“Elysium.” Is. Matt. Damon.

Bourne Identity

A man on the run, alone against the system (with maybe a little help from some friends) . . . With his emergence as a leading-man action star in 2002’s The Bourne Identity, Matt Damon proved (and continued to prove in The Bourne Supremacy and The Bourne Ultimatum) his ability to carry a movie on the strength of his charisma, intense physicality, and powerful acting skills. This is what makes someone, in fact, an A-list movie star (and though acting chops are not always necessary, they certainly don’t hurt). Instead of continuing solely in the action genre, however, Damon has used his industry box-office standing to make less commercial fare, in which he is not always the lead, such as SyrianaThe Brothers Grimm, The Departed (which won an Oscar for Best Picture), The Good Shepherd, The Informant!, Invictus, Green Zone, True Grit and Contagion, not to mention The Adjustment Bureau, which didn’t do great business, perhaps, but which still benefitted from Matt Damon’s (and Emily Blunt’s) star power and charm to do what business it did (the problems lay with the script). And now comes Elysium, the second feature film from South African director Neill Blomkamp (District 9), in which Damon plays a man on a determined mission, on the run from the forces of authority, not quite alone, perhaps, but forced to rely on his own reserves of strength to triumph over evil. And he does it well.


Elysium (Neill Blomkamp, 2013)

The best thing, in fact, that can be said about Elysium, is that Matt Damon carries the film. Unfortunately, the worst thing about Elysium is also the fact that Matt Damon carries the film. The script and story both, sadly, verge on the inane and obvious. It’s 2154, and the elite of this planet, apparently great fans of Larry Niven’s Ringworld, have fled to a gated community in the sky, which floats like a second moon in near orbit (and which can be reached surprisingly quickly via a nifty shuttle system – my how technology will have improved in 140 years!).  There, these rich and evil bastards (the worst one of whom – played by Jodie Foster – speaks, mais bien sûr, the language of pure evil . . . French!) deny the  hoi polloi the finer things in life, including a health care system that would make Dr. McCoy green with envy.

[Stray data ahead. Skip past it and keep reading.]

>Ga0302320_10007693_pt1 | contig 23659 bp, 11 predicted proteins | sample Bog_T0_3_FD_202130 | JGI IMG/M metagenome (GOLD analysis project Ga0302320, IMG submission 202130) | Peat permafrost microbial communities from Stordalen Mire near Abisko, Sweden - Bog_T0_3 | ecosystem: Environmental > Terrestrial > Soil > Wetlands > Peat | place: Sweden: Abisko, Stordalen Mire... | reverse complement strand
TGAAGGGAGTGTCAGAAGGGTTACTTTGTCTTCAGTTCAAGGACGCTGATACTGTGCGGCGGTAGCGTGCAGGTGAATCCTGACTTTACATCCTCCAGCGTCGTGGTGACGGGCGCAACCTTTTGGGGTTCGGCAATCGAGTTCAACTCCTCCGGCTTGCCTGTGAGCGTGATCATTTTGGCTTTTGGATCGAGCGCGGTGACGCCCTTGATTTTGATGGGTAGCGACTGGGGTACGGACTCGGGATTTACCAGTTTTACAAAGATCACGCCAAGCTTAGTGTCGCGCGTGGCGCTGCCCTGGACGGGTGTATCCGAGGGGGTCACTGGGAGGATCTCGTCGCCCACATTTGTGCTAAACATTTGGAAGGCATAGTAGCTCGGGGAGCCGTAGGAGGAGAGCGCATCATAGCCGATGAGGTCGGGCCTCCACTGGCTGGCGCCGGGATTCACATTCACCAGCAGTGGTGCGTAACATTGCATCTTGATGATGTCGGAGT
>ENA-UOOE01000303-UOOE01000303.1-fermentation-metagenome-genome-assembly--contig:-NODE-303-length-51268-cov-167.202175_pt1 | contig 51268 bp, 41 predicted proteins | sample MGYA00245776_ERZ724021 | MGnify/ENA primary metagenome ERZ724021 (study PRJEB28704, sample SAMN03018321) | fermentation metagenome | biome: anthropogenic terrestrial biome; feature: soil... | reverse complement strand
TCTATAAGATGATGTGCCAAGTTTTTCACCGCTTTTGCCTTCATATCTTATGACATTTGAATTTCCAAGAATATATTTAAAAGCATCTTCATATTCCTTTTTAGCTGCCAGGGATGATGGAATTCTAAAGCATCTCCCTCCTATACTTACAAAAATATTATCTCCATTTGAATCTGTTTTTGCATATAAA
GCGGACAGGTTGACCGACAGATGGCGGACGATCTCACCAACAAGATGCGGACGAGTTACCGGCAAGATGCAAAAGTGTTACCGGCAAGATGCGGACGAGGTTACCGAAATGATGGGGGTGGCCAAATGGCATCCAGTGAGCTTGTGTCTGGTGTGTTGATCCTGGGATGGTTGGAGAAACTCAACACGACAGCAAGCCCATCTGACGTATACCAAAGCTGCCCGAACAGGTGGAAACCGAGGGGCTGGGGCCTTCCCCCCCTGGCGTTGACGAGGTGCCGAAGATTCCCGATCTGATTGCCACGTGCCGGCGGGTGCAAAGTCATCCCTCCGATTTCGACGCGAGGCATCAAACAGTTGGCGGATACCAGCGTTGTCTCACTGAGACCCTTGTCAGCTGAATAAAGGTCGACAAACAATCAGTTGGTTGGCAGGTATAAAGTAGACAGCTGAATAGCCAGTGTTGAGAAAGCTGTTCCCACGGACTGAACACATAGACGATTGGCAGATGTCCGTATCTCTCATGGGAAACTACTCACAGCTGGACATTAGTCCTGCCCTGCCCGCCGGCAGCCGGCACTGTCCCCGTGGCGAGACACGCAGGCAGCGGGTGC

One day, at work in a warehouse owned by malefic corporate titan John Carlyle (William Fichtner, good as always), Max (Damon) receives a lethal dose of radiation, and is given only days to live. Having spurned the violent life that once landed him in prison, Max is now forced to re-team up with the members of a cartel who can ferry him illegally up to Elysium for a cure. He just needs to do one more job for them, and that will pay his way. Not surprisingly, that job doesn’t go well, people die, and Max and those he cares for suffer. If you didn’t see that coming, then you haven’t seen very many action thrillers.

That said, the action sequences, themselves, are fairly well staged . . . until we get to Elysium, where Blomkamp’s fascination with close-up shots of extreme violence takes over. Before that, though, there’s plenty else that goes wrong with the movie, including plot and scientific inconsistencies that are jarring even with the suspension of disbelief we normally bring to sci-fi films. The worst mistake of all, however, is the casting of Sharlto Copley as Kruger, the film’s baddie. Though he was adequate to the task in the far superior District 9, here he almost ruins the film, as his (lack of) star power and impenetrable South African accent create a void where there should be an equal presence to match Damon’s.

Too bad. I wanted to like this.

See it if you like Matt Damon. Or go back and re-watch The Bourne Identity, instead.

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